No matter what he does or the decisions he makes, when death comes, Harry always returns to where he began, a child with all the knowledge of a life he has already lived a dozen times before. Nothing ever changes.
As Harry nears the end of his eleventh life, a little girl appears at his bedside. "I nearly missed you, Doctor August," she says. "I need to send a message."
This is the story of what Harry does next, and what he did before, and how he tries to save a past he cannot change and a future he cannot allow.
Comment: This is a book I decided to buddy read with my friend H. As usual, I managed to read first but I must say this was a very positive surprise.
Harry August is a kalachara, which we understand as the pages go by, as being someone who can be reborn despite dying over and over again. The catch is that each time Harry is reborn he goes back to the same moment but as he gets older he still retains all the memories from his previous lives.
As his lives progress and he learns how to behave and to expect changes in his choices, he also must deal with others like him. However, some agree with his way of thinking, there's even an organization that helps those who arrive in the world in a not so easy way but there are those who want to use their status to change the world in ways no one could avoid or where it wouldn't be possible to stop catastrophes...
When I started reading this book, narrated by the protagonist Harry, I immediately thought about another book I've read with this theme, Life After Life by Kate Atkinson, but now that I've read both, I got the impression this book by Claire North is a lot better when it comes to the way the information comes across.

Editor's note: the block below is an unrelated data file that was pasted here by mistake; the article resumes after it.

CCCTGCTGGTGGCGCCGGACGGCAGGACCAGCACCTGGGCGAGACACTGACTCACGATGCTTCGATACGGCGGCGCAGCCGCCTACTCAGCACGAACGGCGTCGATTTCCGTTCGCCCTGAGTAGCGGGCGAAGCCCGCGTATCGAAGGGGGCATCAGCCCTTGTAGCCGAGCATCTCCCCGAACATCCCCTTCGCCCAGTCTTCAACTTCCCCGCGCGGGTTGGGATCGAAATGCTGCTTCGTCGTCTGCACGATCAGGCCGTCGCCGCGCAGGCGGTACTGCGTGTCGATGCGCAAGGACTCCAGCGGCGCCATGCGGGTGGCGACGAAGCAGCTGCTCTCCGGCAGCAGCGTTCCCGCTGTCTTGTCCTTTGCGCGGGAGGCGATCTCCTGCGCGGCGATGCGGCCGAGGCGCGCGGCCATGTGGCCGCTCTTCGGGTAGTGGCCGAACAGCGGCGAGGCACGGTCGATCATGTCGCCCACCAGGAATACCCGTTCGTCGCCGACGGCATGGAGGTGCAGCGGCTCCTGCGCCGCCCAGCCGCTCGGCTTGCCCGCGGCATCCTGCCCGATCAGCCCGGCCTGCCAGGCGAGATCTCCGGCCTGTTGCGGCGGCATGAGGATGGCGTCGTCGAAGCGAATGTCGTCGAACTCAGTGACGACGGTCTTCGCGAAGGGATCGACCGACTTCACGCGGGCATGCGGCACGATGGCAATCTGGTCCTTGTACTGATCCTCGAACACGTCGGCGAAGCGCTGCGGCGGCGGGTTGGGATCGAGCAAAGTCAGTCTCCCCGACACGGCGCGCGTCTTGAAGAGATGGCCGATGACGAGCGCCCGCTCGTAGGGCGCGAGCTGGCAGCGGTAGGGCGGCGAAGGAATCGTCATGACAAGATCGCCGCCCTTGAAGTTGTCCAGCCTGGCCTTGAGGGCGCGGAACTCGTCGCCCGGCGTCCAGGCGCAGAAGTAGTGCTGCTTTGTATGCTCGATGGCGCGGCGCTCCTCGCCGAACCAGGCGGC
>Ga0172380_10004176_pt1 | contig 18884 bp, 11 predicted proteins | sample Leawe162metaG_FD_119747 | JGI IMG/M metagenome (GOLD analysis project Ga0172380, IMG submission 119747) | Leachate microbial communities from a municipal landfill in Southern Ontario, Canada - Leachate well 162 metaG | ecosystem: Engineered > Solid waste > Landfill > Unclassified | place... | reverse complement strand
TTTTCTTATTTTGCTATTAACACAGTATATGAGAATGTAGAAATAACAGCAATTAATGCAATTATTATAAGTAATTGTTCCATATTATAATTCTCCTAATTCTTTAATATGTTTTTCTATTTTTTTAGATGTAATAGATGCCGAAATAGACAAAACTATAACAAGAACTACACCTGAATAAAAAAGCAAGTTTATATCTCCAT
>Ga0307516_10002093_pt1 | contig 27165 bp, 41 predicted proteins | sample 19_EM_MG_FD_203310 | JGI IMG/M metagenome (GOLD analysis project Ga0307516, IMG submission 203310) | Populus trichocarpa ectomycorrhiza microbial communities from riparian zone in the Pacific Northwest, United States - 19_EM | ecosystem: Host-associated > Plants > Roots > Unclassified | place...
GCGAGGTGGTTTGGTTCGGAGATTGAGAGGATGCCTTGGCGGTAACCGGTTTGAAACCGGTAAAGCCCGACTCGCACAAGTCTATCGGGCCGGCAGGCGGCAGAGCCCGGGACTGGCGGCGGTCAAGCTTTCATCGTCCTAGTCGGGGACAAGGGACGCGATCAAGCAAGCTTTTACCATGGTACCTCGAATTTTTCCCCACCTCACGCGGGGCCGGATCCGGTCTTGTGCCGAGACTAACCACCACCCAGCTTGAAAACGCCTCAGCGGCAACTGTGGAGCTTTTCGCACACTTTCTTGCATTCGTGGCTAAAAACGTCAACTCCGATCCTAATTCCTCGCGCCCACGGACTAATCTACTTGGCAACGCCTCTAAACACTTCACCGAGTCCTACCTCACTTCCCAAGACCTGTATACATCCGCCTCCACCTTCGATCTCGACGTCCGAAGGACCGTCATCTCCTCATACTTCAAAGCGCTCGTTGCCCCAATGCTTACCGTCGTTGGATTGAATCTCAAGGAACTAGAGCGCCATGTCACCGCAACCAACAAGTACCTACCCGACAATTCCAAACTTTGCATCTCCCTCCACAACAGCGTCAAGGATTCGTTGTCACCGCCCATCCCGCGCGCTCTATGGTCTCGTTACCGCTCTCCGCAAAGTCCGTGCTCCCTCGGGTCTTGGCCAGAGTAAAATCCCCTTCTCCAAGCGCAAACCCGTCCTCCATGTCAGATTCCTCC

This book's narrative focus a lot more on Harry's personality and his choices and Atkinson's was more confusing and seemed to focus a little more on the changes in each life of the character. Of course, it helps a lot that in this book we can have the main characters already knowing what he felt and lived through in previous lives and isn't unaware like Atkins's protagonist.
In fact, this was my favorite aspect of the story. I could think of the logical of such a situation happening (this is obviously not a very scientific theory) and then it's easy to accept that the laws of physics, of nature and of life itself could bent so for fictional purposes, but it's actually fun to imagine if it were possible. The author of course adds a lot of historical, scientific and sociological elements to add veracity and believability to what happened around the characters' lives.
Even if we couldn't believe the way Harry can be reborn, it's still quite a journey to see him go through so many experiences. I confess I was really eager to keep turning the pages.
Another interesting detail for me was to see how Harry rarely changed into a unlikely character. For the most part he is a likable and reliable character to care for. He does act not as well in some of his lives but he makes for it in others, which proves we can all be moved by what is happening to us and in our lives. I liked Harry was not perfect, but I did want him to choose better here and there, considering he knew things overall, from past lives.
There is some conflict and not as great lives for Harry. Those were complicated to go through.
I think apart from the detail, there's also a continuity that mixes all lives somehow so each experience, including the more negative ones, fells necessary and logical to have been included. I liked we also could think about several issues from a psychological and philosophic POV.
Probably what didn't make this more perfect for me was how some situations dragged. Also, the end was very...unsatisfactory because it doesn't really offer closure, it's more an idea in the air that we can read anyway we want but personally I'd have liked other clues to validate what I think should have been the perfect ending. But I kind of understand why the author decided to leave it to out imagination.
All in all, a great story! I'm thinking about trying something else by the author.